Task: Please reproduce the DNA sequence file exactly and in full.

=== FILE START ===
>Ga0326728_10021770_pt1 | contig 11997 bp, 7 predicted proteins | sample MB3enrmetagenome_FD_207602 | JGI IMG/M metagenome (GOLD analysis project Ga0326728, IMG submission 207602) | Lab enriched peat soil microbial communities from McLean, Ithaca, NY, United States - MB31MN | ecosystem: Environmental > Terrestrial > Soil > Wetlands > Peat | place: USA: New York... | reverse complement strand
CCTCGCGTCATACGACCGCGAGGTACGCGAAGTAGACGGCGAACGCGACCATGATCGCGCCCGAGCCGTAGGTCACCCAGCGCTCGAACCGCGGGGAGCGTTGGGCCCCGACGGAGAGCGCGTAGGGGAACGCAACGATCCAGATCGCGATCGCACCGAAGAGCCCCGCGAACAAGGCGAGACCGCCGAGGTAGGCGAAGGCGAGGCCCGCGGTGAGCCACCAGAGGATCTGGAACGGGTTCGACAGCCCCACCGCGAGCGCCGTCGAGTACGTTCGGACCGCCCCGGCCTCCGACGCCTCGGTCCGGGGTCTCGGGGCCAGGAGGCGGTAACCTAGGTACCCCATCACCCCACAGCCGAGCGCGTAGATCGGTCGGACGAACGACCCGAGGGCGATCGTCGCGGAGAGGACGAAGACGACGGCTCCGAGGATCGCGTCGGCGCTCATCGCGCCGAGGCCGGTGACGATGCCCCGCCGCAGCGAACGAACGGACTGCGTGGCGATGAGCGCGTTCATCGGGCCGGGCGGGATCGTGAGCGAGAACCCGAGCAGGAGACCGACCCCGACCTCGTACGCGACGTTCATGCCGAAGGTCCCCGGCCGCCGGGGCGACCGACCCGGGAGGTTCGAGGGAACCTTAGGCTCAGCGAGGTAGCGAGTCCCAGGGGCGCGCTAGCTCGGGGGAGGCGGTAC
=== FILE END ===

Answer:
>Ga0326728_10021770_pt1 | contig 11997 bp, 7 predicted proteins | sample MB3enrmetagenome_FD_207602 | JGI IMG/M metagenome (GOLD analysis project Ga0326728, IMG submission 207602) | Lab enriched peat soil microbial communities from McLean, Ithaca, NY, United States - MB31MN | ecosystem: Environmental > Terrestrial > Soil > Wetlands > Peat | place: USA: New York... | reverse complement strand
CCTCGCGTCATACGACCGCGAGGTACGCGAAGTAGACGGCGAACGCGACCATGATCGCGCCCGAGCCGTAGGTCACCCAGCGCTCGAACCGCGGGGAGCGTTGGGCCCCGACGGAGAGCGCGTAGGGGAACGCAACGATCCAGATCGCGATCGCACCGAAGAGCCCCGCGAACAAGGCGAGACCGCCGAGGTAGGCGAAGGCGAGGCCCGCGGTGAGCCACCAGAGGATCTGGAACGGGTTCGACAGCCCCACCGCGAGCGCCGTCGAGTACGTTCGGACCGCCCCGGCCTCCGACGCCTCGGTCCGGGGTCTCGGGGCCAGGAGGCGGTAACCTAGGTACCCCATCACCCCACAGCCGAGCGCGTAGATCGGTCGGACGAACGACCCGAGGGCGATCGTCGCGGAGAGGACGAAGACGACGGCTCCGAGGATCGCGTCGGCGCTCATCGCGCCGAGGCCGGTGACGATGCCCCGCCGCAGCGAACGAACGGACTGCGTGGCGATGAGCGCGTTCATCGGGCCGGGCGGGATCGTGAGCGAGAACCCGAGCAGGAGACCGACCCCGACCTCGTACGCGACGTTCATGCCGAAGGTCCCCGGCCGCCGGGGCGACCGACCCGGGAGGTTCGAGGGAACCTTAGGCTCAGCGAGGTAGCGAGTCCCAGGGGCGCGCTAGCTCGGGGGAGGCGGTAC